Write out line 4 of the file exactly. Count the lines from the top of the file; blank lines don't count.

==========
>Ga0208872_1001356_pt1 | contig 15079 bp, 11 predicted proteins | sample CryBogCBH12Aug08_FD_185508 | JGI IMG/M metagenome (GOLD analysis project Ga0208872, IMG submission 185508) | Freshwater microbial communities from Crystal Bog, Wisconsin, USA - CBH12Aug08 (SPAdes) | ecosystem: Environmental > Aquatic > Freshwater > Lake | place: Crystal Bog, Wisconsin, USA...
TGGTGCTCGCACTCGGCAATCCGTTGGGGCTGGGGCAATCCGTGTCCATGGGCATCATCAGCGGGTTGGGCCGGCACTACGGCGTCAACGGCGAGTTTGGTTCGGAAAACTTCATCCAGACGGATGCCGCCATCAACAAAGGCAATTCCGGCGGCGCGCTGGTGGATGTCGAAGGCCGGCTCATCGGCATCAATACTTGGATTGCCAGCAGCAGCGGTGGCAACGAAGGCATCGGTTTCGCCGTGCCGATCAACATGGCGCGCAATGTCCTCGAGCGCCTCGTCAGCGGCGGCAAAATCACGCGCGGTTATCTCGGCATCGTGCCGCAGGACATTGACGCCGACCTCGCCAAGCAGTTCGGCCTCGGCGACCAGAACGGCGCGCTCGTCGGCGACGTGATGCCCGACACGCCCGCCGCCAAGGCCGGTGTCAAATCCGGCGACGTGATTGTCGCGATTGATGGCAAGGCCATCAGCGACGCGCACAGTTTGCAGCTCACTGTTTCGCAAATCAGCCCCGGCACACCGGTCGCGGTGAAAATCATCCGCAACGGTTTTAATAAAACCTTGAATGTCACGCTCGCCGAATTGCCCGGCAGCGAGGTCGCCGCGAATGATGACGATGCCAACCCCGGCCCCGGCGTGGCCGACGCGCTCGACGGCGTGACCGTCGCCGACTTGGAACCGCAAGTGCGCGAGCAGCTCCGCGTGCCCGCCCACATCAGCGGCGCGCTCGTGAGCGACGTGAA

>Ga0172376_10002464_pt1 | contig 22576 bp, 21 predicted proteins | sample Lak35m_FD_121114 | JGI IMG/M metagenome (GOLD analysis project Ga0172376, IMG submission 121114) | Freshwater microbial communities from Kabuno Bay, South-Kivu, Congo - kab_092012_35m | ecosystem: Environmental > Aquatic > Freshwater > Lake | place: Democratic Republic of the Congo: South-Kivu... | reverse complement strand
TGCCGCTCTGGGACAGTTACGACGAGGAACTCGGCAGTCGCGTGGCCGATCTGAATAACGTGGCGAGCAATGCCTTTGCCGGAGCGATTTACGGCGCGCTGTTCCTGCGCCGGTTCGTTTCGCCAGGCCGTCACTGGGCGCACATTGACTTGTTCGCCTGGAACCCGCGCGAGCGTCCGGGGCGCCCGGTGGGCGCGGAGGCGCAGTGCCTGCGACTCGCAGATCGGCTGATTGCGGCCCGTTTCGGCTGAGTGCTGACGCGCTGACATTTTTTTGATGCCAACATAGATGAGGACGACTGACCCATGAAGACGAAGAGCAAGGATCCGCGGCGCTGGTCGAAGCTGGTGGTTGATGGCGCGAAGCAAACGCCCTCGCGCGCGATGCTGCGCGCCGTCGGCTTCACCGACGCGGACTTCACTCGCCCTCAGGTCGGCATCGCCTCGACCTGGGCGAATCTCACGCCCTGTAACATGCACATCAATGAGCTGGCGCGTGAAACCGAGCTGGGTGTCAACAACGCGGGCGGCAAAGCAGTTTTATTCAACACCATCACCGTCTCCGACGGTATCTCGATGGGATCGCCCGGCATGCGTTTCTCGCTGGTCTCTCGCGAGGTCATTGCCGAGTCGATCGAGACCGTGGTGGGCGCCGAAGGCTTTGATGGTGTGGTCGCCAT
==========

TGCCGCTCTGGGACAGTTACGACGAGGAACTCGGCAGTCGCGTGGCCGATCTGAATAACGTGGCGAGCAATGCCTTTGCCGGAGCGATTTACGGCGCGCTGTTCCTGCGCCGGTTCGTTTCGCCAGGCCGTCACTGGGCGCACATTGACTTGTTCGCCTGGAACCCGCGCGAGCGTCCGGGGCGCCCGGTGGGCGCGGAGGCGCAGTGCCTGCGACTCGCAGATCGGCTGATTGCGGCCCGTTTCGGCTGAGTGCTGACGCGCTGACATTTTTTTGATGCCAACATAGATGAGGACGACTGACCCATGAAGACGAAGAGCAAGGATCCGCGGCGCTGGTCGAAGCTGGTGGTTGATGGCGCGAAGCAAACGCCCTCGCGCGCGATGCTGCGCGCCGTCGGCTTCACCGACGCGGACTTCACTCGCCCTCAGGTCGGCATCGCCTCGACCTGGGCGAATCTCACGCCCTGTAACATGCACATCAATGAGCTGGCGCGTGAAACCGAGCTGGGTGTCAACAACGCGGGCGGCAAAGCAGTTTTATTCAACACCATCACCGTCTCCGACGGTATCTCGATGGGATCGCCCGGCATGCGTTTCTCGCTGGTCTCTCGCGAGGTCATTGCCGAGTCGATCGAGACCGTGGTGGGCGCCGAAGGCTTTGATGGTGTGGTCGCCAT